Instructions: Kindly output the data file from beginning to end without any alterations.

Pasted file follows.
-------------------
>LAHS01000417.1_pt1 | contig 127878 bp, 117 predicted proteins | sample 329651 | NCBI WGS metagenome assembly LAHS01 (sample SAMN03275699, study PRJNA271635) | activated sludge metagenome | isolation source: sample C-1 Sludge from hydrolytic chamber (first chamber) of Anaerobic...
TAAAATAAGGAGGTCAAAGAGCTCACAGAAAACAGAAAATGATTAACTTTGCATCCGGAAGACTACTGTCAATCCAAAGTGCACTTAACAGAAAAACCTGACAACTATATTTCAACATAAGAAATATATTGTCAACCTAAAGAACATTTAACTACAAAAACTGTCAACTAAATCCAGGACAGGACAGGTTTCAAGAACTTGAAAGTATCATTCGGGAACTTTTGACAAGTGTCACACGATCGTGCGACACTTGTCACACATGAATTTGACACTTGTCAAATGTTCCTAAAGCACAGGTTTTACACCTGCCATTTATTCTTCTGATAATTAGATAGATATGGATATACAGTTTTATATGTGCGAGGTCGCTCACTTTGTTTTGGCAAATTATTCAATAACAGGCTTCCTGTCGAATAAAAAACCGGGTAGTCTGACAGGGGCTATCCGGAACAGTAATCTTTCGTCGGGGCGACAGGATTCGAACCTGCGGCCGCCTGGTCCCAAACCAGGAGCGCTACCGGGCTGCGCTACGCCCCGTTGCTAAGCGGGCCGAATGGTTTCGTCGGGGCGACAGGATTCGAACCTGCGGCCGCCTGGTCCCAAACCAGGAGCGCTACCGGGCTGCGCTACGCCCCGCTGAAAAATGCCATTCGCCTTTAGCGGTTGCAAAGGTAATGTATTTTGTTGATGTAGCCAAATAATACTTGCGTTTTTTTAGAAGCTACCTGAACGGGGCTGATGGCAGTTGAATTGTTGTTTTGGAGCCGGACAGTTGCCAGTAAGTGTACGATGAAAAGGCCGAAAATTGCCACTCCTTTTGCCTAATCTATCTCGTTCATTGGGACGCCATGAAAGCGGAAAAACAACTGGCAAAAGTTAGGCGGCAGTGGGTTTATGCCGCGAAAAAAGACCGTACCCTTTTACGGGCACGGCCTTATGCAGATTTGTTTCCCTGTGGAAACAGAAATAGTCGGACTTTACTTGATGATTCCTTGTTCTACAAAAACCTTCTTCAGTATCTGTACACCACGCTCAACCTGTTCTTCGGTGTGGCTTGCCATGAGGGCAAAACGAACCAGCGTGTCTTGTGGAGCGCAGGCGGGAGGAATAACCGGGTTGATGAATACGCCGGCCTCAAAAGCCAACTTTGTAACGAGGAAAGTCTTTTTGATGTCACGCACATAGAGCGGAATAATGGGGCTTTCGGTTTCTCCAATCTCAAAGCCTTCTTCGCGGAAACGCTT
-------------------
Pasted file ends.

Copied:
>LAHS01000417.1_pt1 | contig 127878 bp, 117 predicted proteins | sample 329651 | NCBI WGS metagenome assembly LAHS01 (sample SAMN03275699, study PRJNA271635) | activated sludge metagenome | isolation source: sample C-1 Sludge from hydrolytic chamber (first chamber) of Anaerobic...
TAAAATAAGGAGGTCAAAGAGCTCACAGAAAACAGAAAATGATTAACTTTGCATCCGGAAGACTACTGTCAATCCAAAGTGCACTTAACAGAAAAACCTGACAACTATATTTCAACATAAGAAATATATTGTCAACCTAAAGAACATTTAACTACAAAAACTGTCAACTAAATCCAGGACAGGACAGGTTTCAAGAACTTGAAAGTATCATTCGGGAACTTTTGACAAGTGTCACACGATCGTGCGACACTTGTCACACATGAATTTGACACTTGTCAAATGTTCCTAAAGCACAGGTTTTACACCTGCCATTTATTCTTCTGATAATTAGATAGATATGGATATACAGTTTTATATGTGCGAGGTCGCTCACTTTGTTTTGGCAAATTATTCAATAACAGGCTTCCTGTCGAATAAAAAACCGGGTAGTCTGACAGGGGCTATCCGGAACAGTAATCTTTCGTCGGGGCGACAGGATTCGAACCTGCGGCCGCCTGGTCCCAAACCAGGAGCGCTACCGGGCTGCGCTACGCCCCGTTGCTAAGCGGGCCGAATGGTTTCGTCGGGGCGACAGGATTCGAACCTGCGGCCGCCTGGTCCCAAACCAGGAGCGCTACCGGGCTGCGCTACGCCCCGCTGAAAAATGCCATTCGCCTTTAGCGGTTGCAAAGGTAATGTATTTTGTTGATGTAGCCAAATAATACTTGCGTTTTTTTAGAAGCTACCTGAACGGGGCTGATGGCAGTTGAATTGTTGTTTTGGAGCCGGACAGTTGCCAGTAAGTGTACGATGAAAAGGCCGAAAATTGCCACTCCTTTTGCCTAATCTATCTCGTTCATTGGGACGCCATGAAAGCGGAAAAACAACTGGCAAAAGTTAGGCGGCAGTGGGTTTATGCCGCGAAAAAAGACCGTACCCTTTTACGGGCACGGCCTTATGCAGATTTGTTTCCCTGTGGAAACAGAAATAGTCGGACTTTACTTGATGATTCCTTGTTCTACAAAAACCTTCTTCAGTATCTGTACACCACGCTCAACCTGTTCTTCGGTGTGGCTTGCCATGAGGGCAAAACGAACCAGCGTGTCTTGTGGAGCGCAGGCGGGAGGAATAACCGGGTTGATGAATACGCCGGCCTCAAAAGCCAACTTTGTAACGAGGAAAGTCTTTTTGATGTCACGCACATAGAGCGGAATAATGGGGCTTTCGGTTTCTCCAATCTCAAAGCCTTCTTCGCGGAAACGCTT